United States District Court, E.D. North Carolina, Southern Division
TERRENCE W. BOYLE, UNITED STATES DISTRICT JUDGE.
30, 2017, defendant Aaron Richardson pled guilty to count
nine, conspiracy to possessing, training, transporting and
delivering an animal for purposes of participating in an
animal fighting venture and aiding and abetting, in violation
of 7 U.S.C. § 2156(b) and 18 U.S.C §§ 49(a)
and 2, and count twenty, possessing animals for the purpose
of participating in an animal fighting venture, in violation
of 7 U.S.C. § 2156(b) and 18 U.S.C. §49(a), of his
indictment. On November 27, 2017, the government moved for an
upward departure at sentencing pursuant to U.S.S.G. §
2E3.1. Defendant appeared before the Court for sentencing on
December 1, 2017, and was notified that the Court
contemplated the possibility of an upward departure.
Defendant was sentenced to a term of 60 months'
imprisonment in the Bureau of ; Prisons on count
nine and 36 months' imprisonment on count twenty, for a
total of 96 months. The Court makes the following findings in
support of its upward variance sentence.
to 18 U.S.C. § 3553(a), a sentencing court has a duty to
"impose a sentence sufficient, but not greater than
necessary, to comply with the purposes set forth in the
[sentencing statute]." Once the defendant's
Guidelines sentencing range has been established, the
sentencing court must decide "whether a sentence within
that range serves the factors set forth in §
3553(a)and, if not, select a sentence within
statutory limits that does serve those factors."
United States v. Tucker, A12> F.3d 556, 560 (4th
Cir. 2007) (internal quotation and citation omitted). After
permitting the parties to argue with regard to sentencing,
the court should "consider all of the § 3553(a)
factors to determine whether they support the sentence
requested by a party." Gall v. United States,
552 U.S. 38, 49-50 (2007). The court must then "make an
individualized assessment based on the facts presented, [and
if it] decides that an outside-Guidelines sentence is
warranted, [it] must consider the extent of the deviation and
ensure that the justification is sufficiently compelling to
support the degree of the variance." Id. at 50.
A sentence that deviates can do so on the basis of a
Guidelines-sanctioned departure, in accordance with the
§ 3553(a) factors, or some other reason. United
States v. Evans, 526 F.3d 155, 164 (4th Cir. 2008). The
"method of deviation from the Guidelines range-whether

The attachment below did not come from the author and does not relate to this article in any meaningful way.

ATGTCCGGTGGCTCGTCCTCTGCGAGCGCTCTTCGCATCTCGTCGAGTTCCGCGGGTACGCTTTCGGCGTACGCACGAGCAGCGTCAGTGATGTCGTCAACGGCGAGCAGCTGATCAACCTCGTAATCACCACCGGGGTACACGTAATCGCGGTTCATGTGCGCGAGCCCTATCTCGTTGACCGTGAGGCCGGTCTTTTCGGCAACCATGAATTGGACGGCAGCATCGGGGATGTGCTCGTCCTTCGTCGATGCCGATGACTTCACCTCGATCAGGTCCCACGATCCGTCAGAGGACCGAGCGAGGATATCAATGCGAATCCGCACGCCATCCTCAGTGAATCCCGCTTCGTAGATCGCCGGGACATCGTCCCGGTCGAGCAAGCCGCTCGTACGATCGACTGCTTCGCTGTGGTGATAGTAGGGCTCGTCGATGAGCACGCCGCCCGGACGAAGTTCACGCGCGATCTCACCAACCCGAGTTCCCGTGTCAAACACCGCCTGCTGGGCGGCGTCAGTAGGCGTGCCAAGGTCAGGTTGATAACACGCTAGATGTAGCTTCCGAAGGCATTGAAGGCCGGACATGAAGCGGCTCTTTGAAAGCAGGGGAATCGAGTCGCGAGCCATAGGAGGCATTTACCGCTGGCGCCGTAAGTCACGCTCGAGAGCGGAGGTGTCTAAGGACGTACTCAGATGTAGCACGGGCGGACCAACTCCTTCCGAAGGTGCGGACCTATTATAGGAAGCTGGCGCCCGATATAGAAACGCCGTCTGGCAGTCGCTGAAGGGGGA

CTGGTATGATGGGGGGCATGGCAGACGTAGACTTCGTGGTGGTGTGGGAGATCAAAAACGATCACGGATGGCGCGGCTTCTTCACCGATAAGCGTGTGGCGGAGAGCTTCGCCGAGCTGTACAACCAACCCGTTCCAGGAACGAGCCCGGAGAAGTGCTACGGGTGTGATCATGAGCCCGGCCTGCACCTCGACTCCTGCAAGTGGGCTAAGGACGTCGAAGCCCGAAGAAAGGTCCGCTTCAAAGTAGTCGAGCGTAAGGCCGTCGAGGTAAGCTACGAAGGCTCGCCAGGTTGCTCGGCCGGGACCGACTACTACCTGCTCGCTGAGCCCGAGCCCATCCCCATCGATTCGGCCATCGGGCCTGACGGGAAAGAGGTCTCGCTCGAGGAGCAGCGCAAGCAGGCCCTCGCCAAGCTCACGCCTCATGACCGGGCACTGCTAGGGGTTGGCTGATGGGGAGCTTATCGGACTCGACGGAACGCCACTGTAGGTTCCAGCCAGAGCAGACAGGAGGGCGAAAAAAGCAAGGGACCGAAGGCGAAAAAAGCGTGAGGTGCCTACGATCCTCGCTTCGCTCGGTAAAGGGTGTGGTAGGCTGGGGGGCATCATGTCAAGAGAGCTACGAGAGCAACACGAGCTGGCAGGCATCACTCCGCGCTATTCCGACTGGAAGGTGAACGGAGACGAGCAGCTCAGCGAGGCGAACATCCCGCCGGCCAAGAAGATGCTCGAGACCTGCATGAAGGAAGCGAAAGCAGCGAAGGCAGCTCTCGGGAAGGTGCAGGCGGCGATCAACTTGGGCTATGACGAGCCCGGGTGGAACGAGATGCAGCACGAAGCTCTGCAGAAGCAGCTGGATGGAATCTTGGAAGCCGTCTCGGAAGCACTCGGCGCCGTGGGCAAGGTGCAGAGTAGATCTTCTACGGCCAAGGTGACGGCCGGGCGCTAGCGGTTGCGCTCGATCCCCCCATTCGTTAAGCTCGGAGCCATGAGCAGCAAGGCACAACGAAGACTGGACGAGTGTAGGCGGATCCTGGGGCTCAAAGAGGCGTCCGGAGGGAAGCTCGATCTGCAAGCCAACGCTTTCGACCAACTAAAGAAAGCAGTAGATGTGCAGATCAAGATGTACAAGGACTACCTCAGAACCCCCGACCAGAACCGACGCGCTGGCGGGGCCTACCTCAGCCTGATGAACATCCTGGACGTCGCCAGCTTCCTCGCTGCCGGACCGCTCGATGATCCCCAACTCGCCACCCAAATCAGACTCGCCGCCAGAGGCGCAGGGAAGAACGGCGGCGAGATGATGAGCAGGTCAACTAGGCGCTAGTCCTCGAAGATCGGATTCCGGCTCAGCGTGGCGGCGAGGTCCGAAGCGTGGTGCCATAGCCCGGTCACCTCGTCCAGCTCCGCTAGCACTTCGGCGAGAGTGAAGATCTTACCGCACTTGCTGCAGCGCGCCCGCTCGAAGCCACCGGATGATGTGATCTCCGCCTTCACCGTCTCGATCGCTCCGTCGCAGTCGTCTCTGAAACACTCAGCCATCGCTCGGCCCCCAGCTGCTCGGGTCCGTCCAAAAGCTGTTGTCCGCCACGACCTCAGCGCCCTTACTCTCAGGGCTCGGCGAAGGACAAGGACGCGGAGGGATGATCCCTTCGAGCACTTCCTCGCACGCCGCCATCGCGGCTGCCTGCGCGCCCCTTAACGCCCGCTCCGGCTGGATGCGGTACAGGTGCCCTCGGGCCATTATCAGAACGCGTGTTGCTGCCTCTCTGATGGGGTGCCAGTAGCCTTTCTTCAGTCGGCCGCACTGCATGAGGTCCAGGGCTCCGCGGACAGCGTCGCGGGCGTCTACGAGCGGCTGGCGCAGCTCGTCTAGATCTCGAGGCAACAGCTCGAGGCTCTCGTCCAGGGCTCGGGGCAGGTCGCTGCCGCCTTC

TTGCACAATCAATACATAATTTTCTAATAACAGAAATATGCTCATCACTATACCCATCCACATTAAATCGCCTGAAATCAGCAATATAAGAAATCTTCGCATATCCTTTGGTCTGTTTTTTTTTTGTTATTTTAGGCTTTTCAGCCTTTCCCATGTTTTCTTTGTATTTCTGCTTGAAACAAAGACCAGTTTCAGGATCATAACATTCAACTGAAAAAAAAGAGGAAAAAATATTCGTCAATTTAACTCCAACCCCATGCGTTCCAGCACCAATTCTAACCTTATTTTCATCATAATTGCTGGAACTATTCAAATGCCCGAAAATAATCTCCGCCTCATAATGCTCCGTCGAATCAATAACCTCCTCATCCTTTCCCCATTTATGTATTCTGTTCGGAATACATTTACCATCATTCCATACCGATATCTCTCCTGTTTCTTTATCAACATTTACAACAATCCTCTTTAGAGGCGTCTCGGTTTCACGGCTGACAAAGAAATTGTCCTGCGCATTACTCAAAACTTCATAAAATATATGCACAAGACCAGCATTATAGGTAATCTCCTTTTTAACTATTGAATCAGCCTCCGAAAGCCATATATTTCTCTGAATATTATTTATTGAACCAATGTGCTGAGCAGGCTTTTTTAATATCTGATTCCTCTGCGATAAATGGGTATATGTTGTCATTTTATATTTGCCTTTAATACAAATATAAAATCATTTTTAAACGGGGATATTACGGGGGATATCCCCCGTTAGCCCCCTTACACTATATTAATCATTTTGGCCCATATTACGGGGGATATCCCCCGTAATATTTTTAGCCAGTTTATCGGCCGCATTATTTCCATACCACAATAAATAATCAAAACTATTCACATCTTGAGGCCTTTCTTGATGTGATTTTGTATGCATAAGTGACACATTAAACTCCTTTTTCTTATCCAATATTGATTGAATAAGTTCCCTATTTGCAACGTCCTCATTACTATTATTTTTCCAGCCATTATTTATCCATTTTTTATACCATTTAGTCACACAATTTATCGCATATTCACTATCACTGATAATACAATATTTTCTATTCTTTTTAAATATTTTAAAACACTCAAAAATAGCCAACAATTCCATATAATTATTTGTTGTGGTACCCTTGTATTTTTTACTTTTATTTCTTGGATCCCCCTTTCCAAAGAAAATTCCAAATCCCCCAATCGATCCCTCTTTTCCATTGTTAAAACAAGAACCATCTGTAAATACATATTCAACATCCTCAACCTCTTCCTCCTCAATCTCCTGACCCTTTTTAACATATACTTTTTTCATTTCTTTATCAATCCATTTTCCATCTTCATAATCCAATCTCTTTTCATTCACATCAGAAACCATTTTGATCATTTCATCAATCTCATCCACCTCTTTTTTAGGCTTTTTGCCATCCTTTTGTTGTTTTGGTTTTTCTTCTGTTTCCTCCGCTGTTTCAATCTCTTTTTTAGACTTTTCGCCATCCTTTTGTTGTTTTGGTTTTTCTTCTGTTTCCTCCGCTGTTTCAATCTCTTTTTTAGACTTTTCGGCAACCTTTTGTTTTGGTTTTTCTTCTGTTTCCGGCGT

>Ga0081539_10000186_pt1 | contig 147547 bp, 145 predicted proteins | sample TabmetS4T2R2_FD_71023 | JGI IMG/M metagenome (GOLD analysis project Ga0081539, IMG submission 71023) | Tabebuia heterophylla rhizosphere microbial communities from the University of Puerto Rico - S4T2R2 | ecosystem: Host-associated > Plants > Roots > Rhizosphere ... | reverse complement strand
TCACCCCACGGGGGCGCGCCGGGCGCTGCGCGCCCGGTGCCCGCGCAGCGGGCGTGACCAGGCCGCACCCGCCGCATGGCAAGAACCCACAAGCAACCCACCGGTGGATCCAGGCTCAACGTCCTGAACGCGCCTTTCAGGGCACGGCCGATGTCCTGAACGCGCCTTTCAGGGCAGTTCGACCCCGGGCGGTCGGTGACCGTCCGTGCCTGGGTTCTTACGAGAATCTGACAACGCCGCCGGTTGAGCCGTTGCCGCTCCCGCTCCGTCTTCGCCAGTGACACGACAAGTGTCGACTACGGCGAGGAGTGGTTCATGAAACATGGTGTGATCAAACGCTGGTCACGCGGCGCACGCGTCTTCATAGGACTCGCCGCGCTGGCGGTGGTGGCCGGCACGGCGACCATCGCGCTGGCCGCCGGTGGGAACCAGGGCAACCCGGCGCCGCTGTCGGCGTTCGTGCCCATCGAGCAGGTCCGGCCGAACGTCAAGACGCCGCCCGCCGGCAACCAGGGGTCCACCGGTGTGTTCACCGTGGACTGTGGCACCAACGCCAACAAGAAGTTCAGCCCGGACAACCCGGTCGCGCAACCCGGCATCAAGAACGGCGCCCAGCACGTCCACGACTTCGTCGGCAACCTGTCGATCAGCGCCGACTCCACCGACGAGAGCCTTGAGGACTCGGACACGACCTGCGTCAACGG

by departure or by varying-is irrelevant so long as at least
one rationale is justified and reasonable." United
States v. Diosdado-Star, 630 F.3d 359, 365-66 (4th Cir.
sentencing hearing, the Court found that defendant's
advisory Guidelines range, as calculated by the Probation
Office, was 12-18 months' imprisonment, based on a total
offense level of 13 and a criminal history category of I. The
maximum sentence applicable on either count is five
years' imprisonment. Having considered the Presentence
Investigation Report ("PSPv"), the arguments of
counsel with regard to sentencing, and the factors enumerated
in § 3553(a), the Court finds that a variance sentence
is appropriate in this case.
begin, the Court finds that a departure from the Guidelines
is warranted. Such a departure is appropriate for three
reasons: the scale of defendant's involvement in dog
fighting, the inadequacy of accounting for defendant's
criminal history, and the existence of related uncharged
sentencing guidelines for animal fighting ventures were
updated in 2016 to better account for the cruelty and
violence inherent in participating in such activity. U.S.S.G.
§2E3.1. But the guidelines do not distinguish between
different categories of offenders. Specifically, the
guidelines do not differentiate between those offenders who
engage in animal fighting once or twice and those who offend
repeatedly over a long period of time. Because of this, the
guidelines specifically account for the possibility of an
upward departure for those offenses involving extraordinary
cruelty or on an exceptional scale.
scale of defendant's involvement in dog fighting was
striking. According to the ASPCA, a typical offender is
someone who attends animal fights occasionally and has one or
two dogs or a few roosters, who are used for fighting a few